MARK BENJAMIN: Well, it just raises further questions about why the American Psychological Association, as opposed to the American Medical Association and the American Psychiatric Association, has been so reticent to just cut itself off from doing these interrogations. It’s the only, you know, major medical organization that continues to essentially play ball with the military and the CIA, even though they continue to say that they’re not.
AMY GOODMAN: Now, I think something like six psychology departments at colleges around the country have passed resolutions protesting the APA’s position on interrogations.
MARK BENJAMIN: Yeah. And it’s really — it’s been tearing the organization apart. I mean, it’s not that the APA is about to go away, but they’ve — you know, when you go to these meetings — we were at one in San Francisco over the summer, you know, it’s really — it’s an extremely controversial stance that the APA has taken over the years to continue to participate. And when they participate, you know, in the APA’s defense, they say, we’re not participating in torture, but they continue to use language when they pass resolutions saying they won’t participate in torture that looks very similar to language the Bush administration has stuffed in various bills going through Congress that seems to allow them to continue to do it.
AMY GOODMAN: Your take on this, overall, Scott Horton?
SCOTT HORTON: Well, I think that these tapes would have shown the procedures that the APA has described at one point as safe, humane and legal. Of course, they’ve argued that psychologists participating in them would make them so. I think it would show just exactly the opposite.
But I want to come back to another point. My sources are saying that the destruction actually occurred in mid to late November of 2005. That really puts it in a different context. Two things going on at that point: one, the Justice Department has decided that it’s going to bring criminal charges against Jose Padilla; two, we have the Musawi case going on in the Eastern District of Virginia, and in that case Judge Leonie Brinkema is pushing, demanding, that the government turn over any tapes that existed of interrogation. In fact, I went back and examined the transcripts. She is specifically asking about the al-Zubaydah tapes, asking if there are any, and the government’s giving a reassurance: “No, no, no, there are no tapes. We’ve checked.” They say they relied on certifications from the CIA. Well, those representations are false. So we have false statements made to a court, and we have a clear attempt to evade a court order. That makes it obstruction of justice. That’s a crime.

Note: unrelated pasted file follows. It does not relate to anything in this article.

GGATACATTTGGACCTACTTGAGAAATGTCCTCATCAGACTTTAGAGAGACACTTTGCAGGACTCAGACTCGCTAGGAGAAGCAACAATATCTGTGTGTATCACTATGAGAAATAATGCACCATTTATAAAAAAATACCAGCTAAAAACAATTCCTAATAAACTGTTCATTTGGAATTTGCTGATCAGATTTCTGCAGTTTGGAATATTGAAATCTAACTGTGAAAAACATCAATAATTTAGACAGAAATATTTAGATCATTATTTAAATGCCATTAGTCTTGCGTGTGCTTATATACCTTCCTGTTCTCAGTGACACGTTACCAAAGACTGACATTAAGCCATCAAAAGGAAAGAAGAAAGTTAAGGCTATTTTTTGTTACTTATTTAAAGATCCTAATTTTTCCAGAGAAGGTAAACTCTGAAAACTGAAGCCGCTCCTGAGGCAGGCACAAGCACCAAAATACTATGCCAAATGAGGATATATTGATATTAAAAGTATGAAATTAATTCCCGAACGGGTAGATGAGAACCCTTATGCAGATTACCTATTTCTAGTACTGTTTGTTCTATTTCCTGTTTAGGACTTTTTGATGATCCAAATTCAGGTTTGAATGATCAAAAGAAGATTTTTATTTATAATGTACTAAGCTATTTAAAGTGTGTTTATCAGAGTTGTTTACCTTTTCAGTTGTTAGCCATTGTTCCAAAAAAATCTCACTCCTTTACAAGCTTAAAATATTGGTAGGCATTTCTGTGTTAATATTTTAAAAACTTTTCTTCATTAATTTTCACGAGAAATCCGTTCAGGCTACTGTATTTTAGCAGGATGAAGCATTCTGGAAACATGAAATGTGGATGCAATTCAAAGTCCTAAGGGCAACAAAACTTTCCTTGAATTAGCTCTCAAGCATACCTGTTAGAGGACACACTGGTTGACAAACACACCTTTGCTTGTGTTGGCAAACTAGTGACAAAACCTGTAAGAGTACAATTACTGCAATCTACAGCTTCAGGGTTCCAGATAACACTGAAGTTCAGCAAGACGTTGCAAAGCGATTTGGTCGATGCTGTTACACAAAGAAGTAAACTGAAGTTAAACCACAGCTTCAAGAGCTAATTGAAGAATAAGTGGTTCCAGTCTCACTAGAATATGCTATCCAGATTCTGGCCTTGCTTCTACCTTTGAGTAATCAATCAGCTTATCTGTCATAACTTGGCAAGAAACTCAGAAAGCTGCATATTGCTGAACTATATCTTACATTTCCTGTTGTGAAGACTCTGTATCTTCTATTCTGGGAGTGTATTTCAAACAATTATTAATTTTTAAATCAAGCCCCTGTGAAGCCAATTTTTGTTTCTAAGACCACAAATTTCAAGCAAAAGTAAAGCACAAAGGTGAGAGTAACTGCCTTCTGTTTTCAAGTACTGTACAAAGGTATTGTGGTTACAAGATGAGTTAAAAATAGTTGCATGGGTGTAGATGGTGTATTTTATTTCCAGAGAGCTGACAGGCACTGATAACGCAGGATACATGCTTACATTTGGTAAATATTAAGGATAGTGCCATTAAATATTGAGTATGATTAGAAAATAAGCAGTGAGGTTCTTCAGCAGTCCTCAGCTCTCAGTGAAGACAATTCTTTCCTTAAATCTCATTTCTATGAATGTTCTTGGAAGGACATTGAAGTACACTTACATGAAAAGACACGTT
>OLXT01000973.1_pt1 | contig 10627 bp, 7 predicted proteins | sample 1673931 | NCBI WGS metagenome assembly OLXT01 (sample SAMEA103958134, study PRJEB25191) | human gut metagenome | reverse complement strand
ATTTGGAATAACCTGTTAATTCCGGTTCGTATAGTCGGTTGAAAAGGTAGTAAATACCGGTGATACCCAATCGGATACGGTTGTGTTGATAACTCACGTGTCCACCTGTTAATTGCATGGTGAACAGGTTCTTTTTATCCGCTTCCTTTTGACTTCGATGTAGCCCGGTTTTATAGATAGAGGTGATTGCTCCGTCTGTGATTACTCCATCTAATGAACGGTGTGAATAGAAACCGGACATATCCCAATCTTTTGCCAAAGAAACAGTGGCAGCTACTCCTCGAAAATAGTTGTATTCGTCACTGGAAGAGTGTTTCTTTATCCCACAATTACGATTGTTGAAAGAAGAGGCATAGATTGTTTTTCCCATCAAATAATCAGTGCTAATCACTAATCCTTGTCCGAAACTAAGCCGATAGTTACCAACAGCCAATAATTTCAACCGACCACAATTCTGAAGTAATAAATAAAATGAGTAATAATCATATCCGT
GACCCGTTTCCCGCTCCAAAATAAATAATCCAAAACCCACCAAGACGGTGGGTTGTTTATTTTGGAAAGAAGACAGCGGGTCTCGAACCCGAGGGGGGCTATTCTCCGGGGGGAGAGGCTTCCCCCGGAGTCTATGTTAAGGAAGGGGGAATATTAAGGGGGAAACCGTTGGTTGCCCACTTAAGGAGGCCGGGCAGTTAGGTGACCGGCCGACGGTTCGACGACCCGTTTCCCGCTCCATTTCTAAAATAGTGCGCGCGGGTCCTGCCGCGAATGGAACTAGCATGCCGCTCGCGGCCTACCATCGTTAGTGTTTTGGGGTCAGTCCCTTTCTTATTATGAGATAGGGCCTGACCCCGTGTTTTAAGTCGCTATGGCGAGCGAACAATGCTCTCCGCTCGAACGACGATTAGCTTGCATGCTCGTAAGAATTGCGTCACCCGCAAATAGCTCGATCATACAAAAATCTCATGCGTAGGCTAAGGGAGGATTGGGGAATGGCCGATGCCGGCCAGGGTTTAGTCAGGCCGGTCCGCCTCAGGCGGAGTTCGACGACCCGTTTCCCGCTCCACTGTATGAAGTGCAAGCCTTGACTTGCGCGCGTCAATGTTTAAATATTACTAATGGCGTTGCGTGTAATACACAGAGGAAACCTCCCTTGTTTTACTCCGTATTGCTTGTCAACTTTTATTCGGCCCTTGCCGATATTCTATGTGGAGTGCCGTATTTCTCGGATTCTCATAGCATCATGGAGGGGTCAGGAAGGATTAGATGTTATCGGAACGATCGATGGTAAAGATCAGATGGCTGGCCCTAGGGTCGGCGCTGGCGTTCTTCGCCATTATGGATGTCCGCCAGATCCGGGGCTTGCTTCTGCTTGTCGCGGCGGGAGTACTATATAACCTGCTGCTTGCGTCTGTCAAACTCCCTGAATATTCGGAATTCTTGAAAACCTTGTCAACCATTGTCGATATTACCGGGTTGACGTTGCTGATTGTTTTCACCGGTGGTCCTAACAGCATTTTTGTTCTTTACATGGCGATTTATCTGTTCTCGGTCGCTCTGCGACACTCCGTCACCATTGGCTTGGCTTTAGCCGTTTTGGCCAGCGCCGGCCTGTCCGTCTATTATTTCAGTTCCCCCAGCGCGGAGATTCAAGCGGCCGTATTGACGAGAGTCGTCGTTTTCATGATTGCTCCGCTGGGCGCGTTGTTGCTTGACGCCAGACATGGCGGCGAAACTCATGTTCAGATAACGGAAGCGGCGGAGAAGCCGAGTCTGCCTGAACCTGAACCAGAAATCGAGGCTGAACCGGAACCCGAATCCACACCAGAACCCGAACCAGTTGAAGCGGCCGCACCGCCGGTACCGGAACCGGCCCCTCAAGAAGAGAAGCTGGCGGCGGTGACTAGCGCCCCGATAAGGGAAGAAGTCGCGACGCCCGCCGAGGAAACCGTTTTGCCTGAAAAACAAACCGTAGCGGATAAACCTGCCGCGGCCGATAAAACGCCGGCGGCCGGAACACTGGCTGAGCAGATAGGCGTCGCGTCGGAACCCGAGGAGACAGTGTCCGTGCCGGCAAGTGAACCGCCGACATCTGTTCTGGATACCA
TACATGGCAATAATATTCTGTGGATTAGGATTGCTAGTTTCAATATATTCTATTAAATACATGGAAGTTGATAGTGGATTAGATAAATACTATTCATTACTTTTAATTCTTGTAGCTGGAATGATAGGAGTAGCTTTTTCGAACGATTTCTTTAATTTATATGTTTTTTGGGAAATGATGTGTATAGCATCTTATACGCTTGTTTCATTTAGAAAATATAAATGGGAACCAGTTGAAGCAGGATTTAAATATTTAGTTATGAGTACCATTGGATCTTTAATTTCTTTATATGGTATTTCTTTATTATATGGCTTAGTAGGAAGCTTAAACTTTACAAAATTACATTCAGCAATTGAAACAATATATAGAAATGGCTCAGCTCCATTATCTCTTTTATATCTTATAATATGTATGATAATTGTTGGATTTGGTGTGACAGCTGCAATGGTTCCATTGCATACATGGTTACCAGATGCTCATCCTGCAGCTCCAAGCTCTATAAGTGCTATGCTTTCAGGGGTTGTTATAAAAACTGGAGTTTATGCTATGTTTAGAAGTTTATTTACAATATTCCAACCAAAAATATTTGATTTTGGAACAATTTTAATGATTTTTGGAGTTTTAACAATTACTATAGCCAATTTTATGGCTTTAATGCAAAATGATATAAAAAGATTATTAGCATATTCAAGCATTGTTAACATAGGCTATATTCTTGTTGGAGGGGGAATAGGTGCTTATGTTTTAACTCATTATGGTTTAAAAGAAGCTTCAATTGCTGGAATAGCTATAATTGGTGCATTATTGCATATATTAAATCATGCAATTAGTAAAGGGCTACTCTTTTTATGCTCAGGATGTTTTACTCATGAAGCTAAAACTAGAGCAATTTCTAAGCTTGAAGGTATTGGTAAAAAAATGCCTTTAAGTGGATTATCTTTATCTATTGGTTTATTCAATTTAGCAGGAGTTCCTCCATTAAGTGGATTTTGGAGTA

AMY GOODMAN: And the fact that Nancy Pelosi, among others in the Democratic leadership, Jay Rockefeller, were briefed on the torture techniques?
SCOTT HORTON: Well, that’s astonishing, frankly, that there were —-
AMY GOODMAN: Going way back.
SCOTT HORTON: —- going way back — that there was no attempt to record dissents or go to the floor of the House or the Senate and talk about it. I’ve got to really single out Jay Rockefeller here. I mean, to me, we’ve seen a number of really dramatic turnaround in positions here, but Jay Rockefeller is one. I mean, he issued two press releases on two different days in which he took diametrically opposed stances —-
AMY GOODMAN: We have five seconds.
SCOTT HORTON: —- about what happened. One day he was briefed, and the next day he wasn’t.
AMY GOODMAN: On that note, we’re going to leave it. Scott Horton — thanks for joining us — teaches law at Columbia Law School; and Mark Benjamin, he’s the national correspondent for Salon.com.